Alice T. Miner, Sylvia Silver, Laura Haynes, Jessica Johnson
and the guide who showed them around Rome, Achille Renzi
Alice writes, "Mar 12th Wrote letters. It is still very cold with flurries of snow in the air. The sea is a bit rougher but Sylvia (Mrs. Silver) & I enjoyed a brisk walk on deck. Met Mrs. Ernest Wheeler & daughter. They recognized me. Mr. & Mrs. Treadwell are on board, friends of Dr. Hopkins. They are very pleasant. Mrs. Johnson (Jessica) in stateroom all day. Mrs. H, Mrs. S, & I have not known a sick minute. The sea was rough during the night."
S.S. Laurentic postcard
"Mar 13th Slept well. Awakened to find it 12 degrees warmer - temp 51 degrees. The morning was spent writing letters & sitting out on deck. All are feeling in fine spirits. Had afternoon tea & came in & dressed for dinner. Mrs. Tucker asked us to join in the card game. I accepted the invitation & enjoyed the game. Retired at 11PM. It is getting warmer.
Menu from the Laurentic sister-ship the S.S. Megantic
Mar 14th The sea was very rough. Mrs. S, Mrs. H and I never had a qualm. It was hard to navigate but the Sea was grand & we enjoyed the experience. Mrs. Johnson is keeping quiet. Went to bed early and slept splendidly. A French singer in stateroom nearby is demented & often burst out singing. She was taken to the hospital."
First class passengers like Alice Miner and friends were treated to great luxury on the White Star Line ships. The White Star Line worked hard to overcome the tragedies of the Titanic and the sinking of two from the fleet during WWI (including the first ship named Laurentic, built in 1908). The Laurentic, built in 1927, was their first ship of distinction in the re-born fleet, signaling a modernization of the White Star Line ships. She sported the new spoon-shaped stern which would later be seen on the Queens and other famous vessels. The Laurentic weighed in at 18,724 tons, sported two funnels, two masts, three screws and could travel at a speed of up to 16 knots. There were accommodations for 594 cabin class, 406 tourist class and 500 third class passengers.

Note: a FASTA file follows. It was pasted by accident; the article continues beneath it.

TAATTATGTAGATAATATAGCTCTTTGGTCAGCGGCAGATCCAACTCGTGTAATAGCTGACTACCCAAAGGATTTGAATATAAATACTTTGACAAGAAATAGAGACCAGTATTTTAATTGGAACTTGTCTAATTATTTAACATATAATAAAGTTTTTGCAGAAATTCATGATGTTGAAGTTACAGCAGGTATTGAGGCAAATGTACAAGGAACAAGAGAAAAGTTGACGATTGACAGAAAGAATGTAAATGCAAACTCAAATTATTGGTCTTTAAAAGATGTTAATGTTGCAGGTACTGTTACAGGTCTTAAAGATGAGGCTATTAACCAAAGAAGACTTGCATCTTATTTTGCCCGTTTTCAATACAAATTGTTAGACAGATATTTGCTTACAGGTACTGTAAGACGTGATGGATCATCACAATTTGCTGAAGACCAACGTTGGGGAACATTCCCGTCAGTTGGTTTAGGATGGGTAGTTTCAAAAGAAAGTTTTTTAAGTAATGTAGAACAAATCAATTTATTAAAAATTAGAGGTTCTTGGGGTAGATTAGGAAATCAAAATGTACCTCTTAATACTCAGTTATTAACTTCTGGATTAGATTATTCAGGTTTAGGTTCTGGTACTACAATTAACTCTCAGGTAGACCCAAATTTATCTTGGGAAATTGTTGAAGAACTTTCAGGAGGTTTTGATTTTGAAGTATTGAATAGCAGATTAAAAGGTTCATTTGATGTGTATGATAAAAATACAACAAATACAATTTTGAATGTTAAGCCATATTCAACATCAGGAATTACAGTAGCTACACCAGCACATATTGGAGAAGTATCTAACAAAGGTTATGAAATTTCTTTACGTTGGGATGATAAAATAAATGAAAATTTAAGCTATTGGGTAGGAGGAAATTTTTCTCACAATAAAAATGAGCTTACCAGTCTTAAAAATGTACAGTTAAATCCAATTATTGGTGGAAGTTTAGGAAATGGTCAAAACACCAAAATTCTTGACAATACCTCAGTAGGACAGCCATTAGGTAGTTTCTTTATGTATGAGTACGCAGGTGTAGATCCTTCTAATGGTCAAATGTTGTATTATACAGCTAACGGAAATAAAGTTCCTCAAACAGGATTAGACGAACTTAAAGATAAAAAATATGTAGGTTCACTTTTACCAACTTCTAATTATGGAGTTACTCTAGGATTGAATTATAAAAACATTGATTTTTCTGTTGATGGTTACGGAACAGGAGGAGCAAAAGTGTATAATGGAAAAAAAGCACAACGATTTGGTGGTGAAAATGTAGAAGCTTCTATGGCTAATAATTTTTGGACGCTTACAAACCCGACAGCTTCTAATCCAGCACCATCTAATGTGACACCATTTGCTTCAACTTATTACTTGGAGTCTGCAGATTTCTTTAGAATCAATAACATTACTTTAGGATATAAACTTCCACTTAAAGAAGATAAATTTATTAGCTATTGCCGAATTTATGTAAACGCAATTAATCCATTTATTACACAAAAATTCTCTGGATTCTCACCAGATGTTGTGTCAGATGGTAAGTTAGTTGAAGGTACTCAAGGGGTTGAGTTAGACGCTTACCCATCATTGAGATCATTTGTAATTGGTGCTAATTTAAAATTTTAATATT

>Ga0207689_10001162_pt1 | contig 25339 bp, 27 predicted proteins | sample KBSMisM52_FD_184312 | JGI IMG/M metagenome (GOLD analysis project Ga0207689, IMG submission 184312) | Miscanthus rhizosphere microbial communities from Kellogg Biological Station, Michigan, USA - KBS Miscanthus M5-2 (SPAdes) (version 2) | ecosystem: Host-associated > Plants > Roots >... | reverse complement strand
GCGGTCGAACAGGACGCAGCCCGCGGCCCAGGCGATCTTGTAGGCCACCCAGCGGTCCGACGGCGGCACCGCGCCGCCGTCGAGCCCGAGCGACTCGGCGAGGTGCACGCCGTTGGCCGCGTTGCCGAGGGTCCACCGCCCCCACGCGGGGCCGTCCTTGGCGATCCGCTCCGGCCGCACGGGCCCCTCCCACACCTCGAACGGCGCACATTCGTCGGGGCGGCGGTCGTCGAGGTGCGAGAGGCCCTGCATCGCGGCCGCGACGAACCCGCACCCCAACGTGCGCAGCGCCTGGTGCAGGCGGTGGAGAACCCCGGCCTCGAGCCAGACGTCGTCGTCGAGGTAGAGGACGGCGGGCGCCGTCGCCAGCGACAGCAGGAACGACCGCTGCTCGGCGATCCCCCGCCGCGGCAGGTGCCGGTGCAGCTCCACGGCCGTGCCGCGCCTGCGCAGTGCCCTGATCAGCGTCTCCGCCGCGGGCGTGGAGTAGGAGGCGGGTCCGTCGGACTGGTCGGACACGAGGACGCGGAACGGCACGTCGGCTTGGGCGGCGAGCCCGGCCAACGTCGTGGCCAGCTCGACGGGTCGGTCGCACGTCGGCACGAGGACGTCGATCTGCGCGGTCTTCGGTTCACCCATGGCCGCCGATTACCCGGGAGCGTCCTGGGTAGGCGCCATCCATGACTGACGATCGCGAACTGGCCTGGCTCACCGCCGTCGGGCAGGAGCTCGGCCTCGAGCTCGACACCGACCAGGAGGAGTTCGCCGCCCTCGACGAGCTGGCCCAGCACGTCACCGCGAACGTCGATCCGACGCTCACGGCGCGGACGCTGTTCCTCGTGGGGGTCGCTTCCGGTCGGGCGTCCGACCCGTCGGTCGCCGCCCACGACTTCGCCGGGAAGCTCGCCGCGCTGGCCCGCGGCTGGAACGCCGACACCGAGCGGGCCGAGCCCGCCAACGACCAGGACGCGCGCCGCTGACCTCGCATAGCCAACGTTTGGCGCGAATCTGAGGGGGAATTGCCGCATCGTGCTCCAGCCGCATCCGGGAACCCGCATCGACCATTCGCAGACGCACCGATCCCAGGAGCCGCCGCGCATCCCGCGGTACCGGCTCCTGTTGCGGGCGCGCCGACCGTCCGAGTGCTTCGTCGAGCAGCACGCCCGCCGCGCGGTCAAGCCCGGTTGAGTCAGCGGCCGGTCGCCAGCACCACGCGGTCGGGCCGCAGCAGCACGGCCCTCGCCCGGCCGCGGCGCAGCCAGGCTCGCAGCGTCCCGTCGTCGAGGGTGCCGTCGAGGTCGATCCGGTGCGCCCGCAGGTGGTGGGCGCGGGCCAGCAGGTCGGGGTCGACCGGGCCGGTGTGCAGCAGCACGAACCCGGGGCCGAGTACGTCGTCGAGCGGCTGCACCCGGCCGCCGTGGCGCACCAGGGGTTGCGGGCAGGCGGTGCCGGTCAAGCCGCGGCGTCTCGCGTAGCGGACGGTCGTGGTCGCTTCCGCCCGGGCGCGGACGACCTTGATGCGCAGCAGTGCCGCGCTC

Alice writes, "15th Had bath at 7A.M. every morning. Wrote letters. Sat in deck chairs in company with Jessica (Jessie), Laura & Sylvia. Played bridge with Mrs. Hester, Mrs. Tucker & Miss - Had poor score. Retired early, slept well.
Mar 16th The sea was calm. Wrote letters all morning. Mailed 23 letters. Jessie feeling fine & is preparing for tomorrows outing at Madeira. We are the first to go ashore. Leave our ship at 9A.M. To bed early.
Postcard of Madeira
Mar 17th Madeira Got up early. Breakfasted at 7 o'clock. Expected to land on the Island at 9. The approach is lovely. Houses of many colors dotted the mountain sides. The sea was too rough to land. We spent the day on the deck watching natives who came over in small boats. Young boys dived for money. Flower and linen vendors came on board. Had lots of fun. Bought Madeira square for table doilies, etc. It was all very strange but wonderful. Did not sleep so well.
Postcard of Madeira
Perhaps the excitement was too much for Alice... it must have been rather circus-like to have so many visitors from the island after their quiet days on ship. This is just the beginning of the European experiences. I'll be back with more soon!